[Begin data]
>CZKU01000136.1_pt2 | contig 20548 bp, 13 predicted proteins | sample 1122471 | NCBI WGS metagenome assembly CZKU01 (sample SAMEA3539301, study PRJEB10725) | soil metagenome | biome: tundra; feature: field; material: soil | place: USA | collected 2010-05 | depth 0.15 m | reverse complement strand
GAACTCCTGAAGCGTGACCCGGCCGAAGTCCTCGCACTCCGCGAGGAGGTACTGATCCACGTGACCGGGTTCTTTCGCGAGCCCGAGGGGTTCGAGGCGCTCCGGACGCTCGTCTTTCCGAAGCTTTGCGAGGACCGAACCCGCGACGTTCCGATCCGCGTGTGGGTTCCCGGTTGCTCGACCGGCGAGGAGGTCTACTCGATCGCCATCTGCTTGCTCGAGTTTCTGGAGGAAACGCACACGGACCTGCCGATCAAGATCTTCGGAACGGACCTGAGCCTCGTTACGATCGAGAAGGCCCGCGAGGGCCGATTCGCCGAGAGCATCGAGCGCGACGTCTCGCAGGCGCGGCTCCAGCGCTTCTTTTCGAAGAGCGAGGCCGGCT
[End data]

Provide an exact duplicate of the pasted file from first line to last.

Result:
>CZKU01000136.1_pt2 | contig 20548 bp, 13 predicted proteins | sample 1122471 | NCBI WGS metagenome assembly CZKU01 (sample SAMEA3539301, study PRJEB10725) | soil metagenome | biome: tundra; feature: field; material: soil | place: USA | collected 2010-05 | depth 0.15 m | reverse complement strand
GAACTCCTGAAGCGTGACCCGGCCGAAGTCCTCGCACTCCGCGAGGAGGTACTGATCCACGTGACCGGGTTCTTTCGCGAGCCCGAGGGGTTCGAGGCGCTCCGGACGCTCGTCTTTCCGAAGCTTTGCGAGGACCGAACCCGCGACGTTCCGATCCGCGTGTGGGTTCCCGGTTGCTCGACCGGCGAGGAGGTCTACTCGATCGCCATCTGCTTGCTCGAGTTTCTGGAGGAAACGCACACGGACCTGCCGATCAAGATCTTCGGAACGGACCTGAGCCTCGTTACGATCGAGAAGGCCCGCGAGGGCCGATTCGCCGAGAGCATCGAGCGCGACGTCTCGCAGGCGCGGCTCCAGCGCTTCTTTTCGAAGAGCGAGGCCGGCT